So you work hard all week, getting up early to get in to work. Then along comes the weekend and you figure that you will sleep in to catch up on the sleep you have missed during the week. A few more hours on Saturday and Sunday morning should help you to make up for those lost hours during the week, right? Wrong! In fact, sleeping in on the weekend does not only not do anything for those lost hours but is actually worse for you than getting the same amount of sleep as you get on a week night.
The old 9 to 5 workday is a thing of the past, most of us now are lucky if we can get away with an 8 to 6 workday. This means that unless we decide to go to bed when the sun goes down, the chances are we are not going to get enough sleep during weeknights. Most experts recommend an average of 7 hours a night but for many busy people this seems like a dream rather than a reality.
Sleep in to make it up
No worries though, all you need to do is sleep in during the weekend, right? Nope. While this may seem like the ideal way to catch up on those hours of sleep you missed out on during the week the reality is that this not only doesn't work but is actually worse for you than if you just slept the same amount each night over the weekend as you do during the week.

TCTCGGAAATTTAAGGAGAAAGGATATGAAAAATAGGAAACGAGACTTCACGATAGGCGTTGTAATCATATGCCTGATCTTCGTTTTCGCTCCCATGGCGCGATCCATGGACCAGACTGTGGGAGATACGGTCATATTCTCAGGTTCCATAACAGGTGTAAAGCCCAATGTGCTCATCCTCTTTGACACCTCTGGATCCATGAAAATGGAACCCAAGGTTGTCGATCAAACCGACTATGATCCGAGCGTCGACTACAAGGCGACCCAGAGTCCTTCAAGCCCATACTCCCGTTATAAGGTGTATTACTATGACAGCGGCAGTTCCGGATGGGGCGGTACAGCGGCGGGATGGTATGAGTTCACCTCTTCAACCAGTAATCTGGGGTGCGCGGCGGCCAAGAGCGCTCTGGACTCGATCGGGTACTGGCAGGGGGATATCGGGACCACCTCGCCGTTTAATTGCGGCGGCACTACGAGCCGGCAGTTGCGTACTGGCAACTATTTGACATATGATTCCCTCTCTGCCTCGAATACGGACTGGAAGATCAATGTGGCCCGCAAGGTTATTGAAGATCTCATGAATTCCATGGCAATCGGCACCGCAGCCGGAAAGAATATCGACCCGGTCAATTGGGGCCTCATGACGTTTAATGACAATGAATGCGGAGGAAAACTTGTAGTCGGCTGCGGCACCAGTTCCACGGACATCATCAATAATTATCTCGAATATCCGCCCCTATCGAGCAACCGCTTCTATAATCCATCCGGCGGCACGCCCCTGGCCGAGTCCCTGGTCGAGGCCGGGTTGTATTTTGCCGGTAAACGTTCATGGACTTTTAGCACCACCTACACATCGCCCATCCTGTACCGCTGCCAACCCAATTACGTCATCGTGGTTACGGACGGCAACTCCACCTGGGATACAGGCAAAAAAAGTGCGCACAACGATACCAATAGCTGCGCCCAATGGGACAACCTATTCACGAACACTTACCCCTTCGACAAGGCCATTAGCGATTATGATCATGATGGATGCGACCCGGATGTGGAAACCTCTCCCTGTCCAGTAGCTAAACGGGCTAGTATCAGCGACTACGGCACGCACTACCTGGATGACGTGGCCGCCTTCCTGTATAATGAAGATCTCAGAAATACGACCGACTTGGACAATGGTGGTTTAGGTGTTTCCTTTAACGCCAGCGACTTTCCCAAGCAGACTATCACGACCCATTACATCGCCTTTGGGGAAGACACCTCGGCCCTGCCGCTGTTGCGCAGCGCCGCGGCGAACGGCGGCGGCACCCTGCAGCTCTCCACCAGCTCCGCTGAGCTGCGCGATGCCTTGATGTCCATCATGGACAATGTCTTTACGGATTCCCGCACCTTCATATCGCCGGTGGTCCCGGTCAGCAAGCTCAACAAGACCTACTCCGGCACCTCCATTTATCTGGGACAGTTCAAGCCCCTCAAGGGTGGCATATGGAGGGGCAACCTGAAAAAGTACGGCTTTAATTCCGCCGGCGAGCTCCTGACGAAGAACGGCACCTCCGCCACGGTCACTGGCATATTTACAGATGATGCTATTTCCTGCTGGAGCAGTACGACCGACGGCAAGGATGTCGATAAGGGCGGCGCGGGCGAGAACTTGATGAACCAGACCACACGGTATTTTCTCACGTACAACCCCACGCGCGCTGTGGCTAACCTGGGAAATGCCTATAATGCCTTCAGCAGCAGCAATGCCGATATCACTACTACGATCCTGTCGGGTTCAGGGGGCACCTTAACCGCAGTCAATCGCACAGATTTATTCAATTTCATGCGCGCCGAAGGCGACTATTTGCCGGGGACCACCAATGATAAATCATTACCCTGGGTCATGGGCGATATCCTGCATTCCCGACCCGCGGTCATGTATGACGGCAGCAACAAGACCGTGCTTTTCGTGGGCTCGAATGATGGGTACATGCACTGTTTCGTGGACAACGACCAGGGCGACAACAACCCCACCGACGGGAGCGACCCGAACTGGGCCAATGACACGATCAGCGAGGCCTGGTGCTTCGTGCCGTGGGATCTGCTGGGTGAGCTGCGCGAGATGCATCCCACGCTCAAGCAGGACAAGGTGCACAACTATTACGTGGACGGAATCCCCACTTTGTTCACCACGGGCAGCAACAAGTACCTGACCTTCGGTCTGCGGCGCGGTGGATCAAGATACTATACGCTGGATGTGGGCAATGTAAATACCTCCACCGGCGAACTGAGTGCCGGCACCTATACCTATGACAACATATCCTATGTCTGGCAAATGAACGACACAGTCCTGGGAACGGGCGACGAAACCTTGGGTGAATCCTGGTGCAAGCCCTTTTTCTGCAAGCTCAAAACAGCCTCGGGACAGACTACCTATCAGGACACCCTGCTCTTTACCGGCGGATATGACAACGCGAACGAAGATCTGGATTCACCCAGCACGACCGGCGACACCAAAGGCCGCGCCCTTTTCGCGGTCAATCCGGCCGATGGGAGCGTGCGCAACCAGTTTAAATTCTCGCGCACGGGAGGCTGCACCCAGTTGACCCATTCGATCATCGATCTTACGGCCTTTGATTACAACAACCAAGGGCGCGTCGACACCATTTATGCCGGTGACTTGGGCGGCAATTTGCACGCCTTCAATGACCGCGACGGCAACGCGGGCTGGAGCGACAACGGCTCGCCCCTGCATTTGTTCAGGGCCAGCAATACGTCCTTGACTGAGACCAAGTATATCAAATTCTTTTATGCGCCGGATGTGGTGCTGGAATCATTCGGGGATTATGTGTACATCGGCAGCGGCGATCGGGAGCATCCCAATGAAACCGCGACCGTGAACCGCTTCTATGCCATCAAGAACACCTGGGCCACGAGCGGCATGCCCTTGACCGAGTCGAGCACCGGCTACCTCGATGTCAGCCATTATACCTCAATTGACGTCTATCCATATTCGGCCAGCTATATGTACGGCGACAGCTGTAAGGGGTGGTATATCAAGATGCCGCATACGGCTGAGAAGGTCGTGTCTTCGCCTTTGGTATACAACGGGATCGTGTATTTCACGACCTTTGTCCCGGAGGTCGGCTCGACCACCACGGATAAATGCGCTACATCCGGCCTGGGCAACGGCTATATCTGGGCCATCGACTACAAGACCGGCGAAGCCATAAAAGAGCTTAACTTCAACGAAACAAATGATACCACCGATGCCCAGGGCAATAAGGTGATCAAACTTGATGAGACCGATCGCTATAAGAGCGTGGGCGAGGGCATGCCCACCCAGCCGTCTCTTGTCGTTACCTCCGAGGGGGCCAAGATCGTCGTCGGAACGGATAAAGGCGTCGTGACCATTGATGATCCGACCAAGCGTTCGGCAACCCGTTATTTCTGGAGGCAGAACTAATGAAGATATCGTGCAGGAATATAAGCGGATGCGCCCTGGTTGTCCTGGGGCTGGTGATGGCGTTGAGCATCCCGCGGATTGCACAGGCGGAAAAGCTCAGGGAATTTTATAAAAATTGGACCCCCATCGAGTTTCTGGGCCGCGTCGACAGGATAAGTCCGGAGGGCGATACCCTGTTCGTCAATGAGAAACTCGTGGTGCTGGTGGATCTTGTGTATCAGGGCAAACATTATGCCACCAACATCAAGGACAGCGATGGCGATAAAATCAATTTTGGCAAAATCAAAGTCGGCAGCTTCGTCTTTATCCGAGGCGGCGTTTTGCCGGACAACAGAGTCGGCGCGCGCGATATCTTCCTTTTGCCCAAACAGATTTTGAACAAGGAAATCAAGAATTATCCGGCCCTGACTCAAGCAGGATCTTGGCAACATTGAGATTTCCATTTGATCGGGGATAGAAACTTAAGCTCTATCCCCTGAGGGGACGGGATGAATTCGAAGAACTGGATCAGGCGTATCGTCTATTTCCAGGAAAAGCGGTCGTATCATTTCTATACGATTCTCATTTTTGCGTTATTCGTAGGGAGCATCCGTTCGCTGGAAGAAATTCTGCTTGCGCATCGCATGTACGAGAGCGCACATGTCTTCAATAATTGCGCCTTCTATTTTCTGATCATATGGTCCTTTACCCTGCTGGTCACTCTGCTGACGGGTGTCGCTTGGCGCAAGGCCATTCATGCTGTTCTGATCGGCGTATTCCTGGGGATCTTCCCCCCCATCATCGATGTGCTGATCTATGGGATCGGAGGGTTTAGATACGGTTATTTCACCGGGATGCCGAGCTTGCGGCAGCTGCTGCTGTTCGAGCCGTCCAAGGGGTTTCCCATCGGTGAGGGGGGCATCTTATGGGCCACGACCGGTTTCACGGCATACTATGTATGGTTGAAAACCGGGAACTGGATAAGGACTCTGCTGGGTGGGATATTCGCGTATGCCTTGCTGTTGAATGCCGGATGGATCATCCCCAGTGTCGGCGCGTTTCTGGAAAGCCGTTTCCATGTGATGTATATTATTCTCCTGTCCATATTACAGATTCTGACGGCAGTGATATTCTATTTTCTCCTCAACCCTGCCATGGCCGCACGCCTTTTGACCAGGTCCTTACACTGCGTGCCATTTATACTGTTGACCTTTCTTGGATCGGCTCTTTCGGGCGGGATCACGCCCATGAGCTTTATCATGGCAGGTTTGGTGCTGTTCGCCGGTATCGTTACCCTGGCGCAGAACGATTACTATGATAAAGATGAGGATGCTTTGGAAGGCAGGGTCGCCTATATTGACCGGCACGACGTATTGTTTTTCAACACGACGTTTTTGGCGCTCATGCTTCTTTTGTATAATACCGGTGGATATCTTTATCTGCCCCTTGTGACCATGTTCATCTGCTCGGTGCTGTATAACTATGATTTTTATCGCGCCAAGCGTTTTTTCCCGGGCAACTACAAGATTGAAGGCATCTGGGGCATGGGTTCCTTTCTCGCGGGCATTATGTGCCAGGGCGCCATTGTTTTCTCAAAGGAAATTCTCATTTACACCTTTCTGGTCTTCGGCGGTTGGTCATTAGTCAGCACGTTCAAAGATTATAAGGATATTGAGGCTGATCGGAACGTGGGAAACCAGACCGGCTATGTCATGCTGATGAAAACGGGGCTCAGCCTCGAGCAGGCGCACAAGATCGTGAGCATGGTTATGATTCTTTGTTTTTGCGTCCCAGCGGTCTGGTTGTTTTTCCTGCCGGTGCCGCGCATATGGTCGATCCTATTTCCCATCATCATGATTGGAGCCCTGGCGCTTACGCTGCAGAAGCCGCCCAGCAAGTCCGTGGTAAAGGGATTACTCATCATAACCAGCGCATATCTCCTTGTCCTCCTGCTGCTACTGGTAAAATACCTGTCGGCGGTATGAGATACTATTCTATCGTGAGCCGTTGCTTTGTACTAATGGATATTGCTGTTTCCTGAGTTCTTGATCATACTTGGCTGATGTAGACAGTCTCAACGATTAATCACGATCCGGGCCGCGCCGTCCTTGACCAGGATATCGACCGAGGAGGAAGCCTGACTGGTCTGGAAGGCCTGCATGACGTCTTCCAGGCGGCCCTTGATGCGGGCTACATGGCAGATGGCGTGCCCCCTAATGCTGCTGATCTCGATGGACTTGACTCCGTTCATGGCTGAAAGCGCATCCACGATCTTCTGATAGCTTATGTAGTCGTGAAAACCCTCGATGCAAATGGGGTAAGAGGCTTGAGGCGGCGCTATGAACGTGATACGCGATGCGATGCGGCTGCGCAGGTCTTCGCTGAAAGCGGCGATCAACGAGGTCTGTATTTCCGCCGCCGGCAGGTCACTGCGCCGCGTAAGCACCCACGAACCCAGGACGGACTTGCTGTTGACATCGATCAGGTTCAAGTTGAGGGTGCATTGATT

How does this work?
This seems to be counter-intuitive to most of us. It seems to make sense that all you need to do is sleep longer in the weekend to make up for those lost hours but the reality is that it plays havoc with the body clock, which is the key function that controls sleep timing. The body clock craves routine, it wants you to go to bed at the same time each night and to get up around the same time each morning. There are a vast range of complex physiological processes that it must orchestrate each and every day to get your body and mind to go to sleep and wake up. By trying to sleep in during the weekend you are throwing this all out of whack and you will be punished!
The main consequences of trying to sleep in over the weekend is that you will actually find it harder to get up on Monday morning because you have thrown your body clock into disarray. This means that you will then take a few days to get back into your weekday routine, only to go and change it all again on the weekend. The body clock is always playing catch up and this is bad for you.
Fortunately there is an alternative way to catch up on lost sleep. It is called the power nap. Yes, the good old power nap can help you to recover from an exhausting weekend without throwing your body clock off. Just have a 20 to 30 minute nap during the weekend (or maybe two!) and you will repay your sleep debt in no time.
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